Kindness is Extraordinary

Summer vacations were good back when I was a kid. Moderate heat, staying at my grandparents’ house for a whole month, devouring yummy mangoes and so on. Needless to say, when I got back to my parents I was chubbier and my face had a happy glow. My routine there was set, wake up late in the morning at around 11am, have a hurried breakfast and shower, help my Nanu with his regular fish tank maintenance, have lunch, then go off to the neighbours house to play, come back home for dinner, see TV with my Nanu or hear stories from my Nani, and fall into a sleep filled with imaginative, colourful dreams. Life was sweet, the taste of the heavenly cake, gudh-papdi and aamras that my Nani would pamper me with. I enjoyed the trips to the garden opposite the building, the lovely air of South Bombay, being so close to the sea, and all the fast food hogging that occurred during my stay.

My Nanu, or my maternal grandfather, was truly an extraordinary man. To start off he asked me to call him Nanu instead of the traditional Nana, because it sounded like I was saying ‘no’ twice. Every time I slipped and called him Nana, he would imitate me in a funny voice and wag his finger at me to remind me, and I would burst out laughing. I was always a small person (short is not a cool adjective), so my fingers, even on tiptoe, would not reach the bathroom switch. Nanu, for all those years, patiently switched on and switched off the lights for me. Yes, even in the middle of the night. He also made up a singsong about it, so he could embarrass me in front of other visiting relatives!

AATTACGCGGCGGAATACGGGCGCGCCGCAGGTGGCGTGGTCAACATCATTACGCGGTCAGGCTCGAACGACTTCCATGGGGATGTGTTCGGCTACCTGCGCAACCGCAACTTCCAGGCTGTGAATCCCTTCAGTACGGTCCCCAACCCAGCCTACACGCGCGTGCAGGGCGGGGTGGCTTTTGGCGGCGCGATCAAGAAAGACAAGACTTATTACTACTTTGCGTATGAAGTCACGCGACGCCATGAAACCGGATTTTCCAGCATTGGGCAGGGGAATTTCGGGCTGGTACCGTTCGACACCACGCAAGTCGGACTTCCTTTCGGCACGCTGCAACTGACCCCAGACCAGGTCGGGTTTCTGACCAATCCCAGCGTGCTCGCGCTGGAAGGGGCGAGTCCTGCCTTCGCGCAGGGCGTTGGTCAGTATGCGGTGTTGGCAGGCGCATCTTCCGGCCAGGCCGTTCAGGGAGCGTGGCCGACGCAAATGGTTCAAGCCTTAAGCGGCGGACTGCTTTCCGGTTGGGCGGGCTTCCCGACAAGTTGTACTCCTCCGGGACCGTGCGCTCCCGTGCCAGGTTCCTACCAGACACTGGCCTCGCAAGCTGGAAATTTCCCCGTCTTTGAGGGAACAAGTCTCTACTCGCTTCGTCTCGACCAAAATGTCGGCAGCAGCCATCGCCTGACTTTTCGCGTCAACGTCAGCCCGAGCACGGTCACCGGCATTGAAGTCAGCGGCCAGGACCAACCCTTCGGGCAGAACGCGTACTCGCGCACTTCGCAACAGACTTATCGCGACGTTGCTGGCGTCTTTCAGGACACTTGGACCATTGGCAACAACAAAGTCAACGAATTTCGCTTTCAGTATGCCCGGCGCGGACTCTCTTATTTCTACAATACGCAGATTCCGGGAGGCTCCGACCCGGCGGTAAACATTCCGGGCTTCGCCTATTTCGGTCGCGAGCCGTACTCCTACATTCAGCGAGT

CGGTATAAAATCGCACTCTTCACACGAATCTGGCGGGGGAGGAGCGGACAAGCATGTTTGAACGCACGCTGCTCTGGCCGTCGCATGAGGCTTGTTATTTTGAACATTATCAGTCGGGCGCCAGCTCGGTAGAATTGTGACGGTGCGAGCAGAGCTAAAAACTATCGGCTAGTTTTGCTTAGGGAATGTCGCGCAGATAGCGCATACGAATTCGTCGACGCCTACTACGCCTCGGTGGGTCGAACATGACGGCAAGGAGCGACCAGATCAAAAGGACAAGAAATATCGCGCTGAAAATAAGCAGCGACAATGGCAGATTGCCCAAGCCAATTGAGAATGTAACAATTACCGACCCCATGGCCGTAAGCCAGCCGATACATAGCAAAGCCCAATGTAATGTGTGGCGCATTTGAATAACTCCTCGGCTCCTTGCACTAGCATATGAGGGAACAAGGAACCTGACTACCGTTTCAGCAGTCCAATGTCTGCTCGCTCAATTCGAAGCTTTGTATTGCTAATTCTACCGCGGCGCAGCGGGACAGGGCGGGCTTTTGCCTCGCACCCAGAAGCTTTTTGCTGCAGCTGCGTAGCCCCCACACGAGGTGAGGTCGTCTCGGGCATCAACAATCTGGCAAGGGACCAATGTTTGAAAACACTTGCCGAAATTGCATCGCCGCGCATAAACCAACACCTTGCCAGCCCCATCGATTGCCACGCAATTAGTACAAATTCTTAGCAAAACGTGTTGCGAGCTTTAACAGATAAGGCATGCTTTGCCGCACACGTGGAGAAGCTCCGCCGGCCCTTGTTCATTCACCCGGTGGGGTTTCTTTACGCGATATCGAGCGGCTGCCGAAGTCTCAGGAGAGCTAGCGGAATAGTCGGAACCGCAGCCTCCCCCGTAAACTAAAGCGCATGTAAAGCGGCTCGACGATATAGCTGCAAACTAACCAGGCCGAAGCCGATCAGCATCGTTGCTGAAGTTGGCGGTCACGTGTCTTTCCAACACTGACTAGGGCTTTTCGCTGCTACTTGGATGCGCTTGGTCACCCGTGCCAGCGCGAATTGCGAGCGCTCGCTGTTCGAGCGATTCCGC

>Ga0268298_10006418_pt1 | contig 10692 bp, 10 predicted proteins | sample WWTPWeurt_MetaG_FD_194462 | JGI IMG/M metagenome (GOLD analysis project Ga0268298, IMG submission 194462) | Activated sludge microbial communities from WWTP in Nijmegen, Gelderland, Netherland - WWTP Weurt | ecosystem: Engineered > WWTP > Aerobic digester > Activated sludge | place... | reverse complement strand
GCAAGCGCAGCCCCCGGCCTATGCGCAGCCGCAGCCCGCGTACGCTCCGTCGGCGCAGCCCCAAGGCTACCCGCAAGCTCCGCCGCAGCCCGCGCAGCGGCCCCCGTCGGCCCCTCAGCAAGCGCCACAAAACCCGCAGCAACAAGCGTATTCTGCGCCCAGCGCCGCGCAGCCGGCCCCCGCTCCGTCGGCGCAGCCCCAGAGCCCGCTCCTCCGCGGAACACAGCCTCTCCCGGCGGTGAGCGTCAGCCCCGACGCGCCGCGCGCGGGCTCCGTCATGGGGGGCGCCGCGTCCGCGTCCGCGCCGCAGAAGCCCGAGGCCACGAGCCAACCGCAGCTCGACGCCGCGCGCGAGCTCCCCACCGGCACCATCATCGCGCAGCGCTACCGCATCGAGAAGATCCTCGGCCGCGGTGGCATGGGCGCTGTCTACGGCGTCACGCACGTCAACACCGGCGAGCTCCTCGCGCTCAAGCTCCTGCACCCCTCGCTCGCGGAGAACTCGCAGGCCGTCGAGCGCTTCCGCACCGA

I remember the pot bellied man, waking up early and doing half the household chores. He taught me how to pray in the temple in the bedroom, and gave me the gudh he kept for Prasad as a reward for doing it well. My hands still feel the smoothness of the Shivalinga when I washed it and the intricate carving of the cute baby Krishna statue that was my favourite. I remember when I was in ninth grade; I had gone to Mani Bhavan with my friends and a teacher from school for an elocution competition. Nanu arrived there, his hands full of vadapav parcels for not just me, but for all my friends. He came to see me, even if it was for just 15 minutes that he got with me. I remember waiting with him for an hour at the bus stop to go home, because of his habit of saving money that would be spent on a taxi. I remember my cousin sister’s thread ceremony, when they took a family picture. I was probably in the washroom, because I missed it. Nanu couldn’t bear to have his favourite granddaughter out of the family picture of course, so he contacted someone and got me photo-shopped in the picture. I am glad that he did, because that was the last picture I have now of my complete family.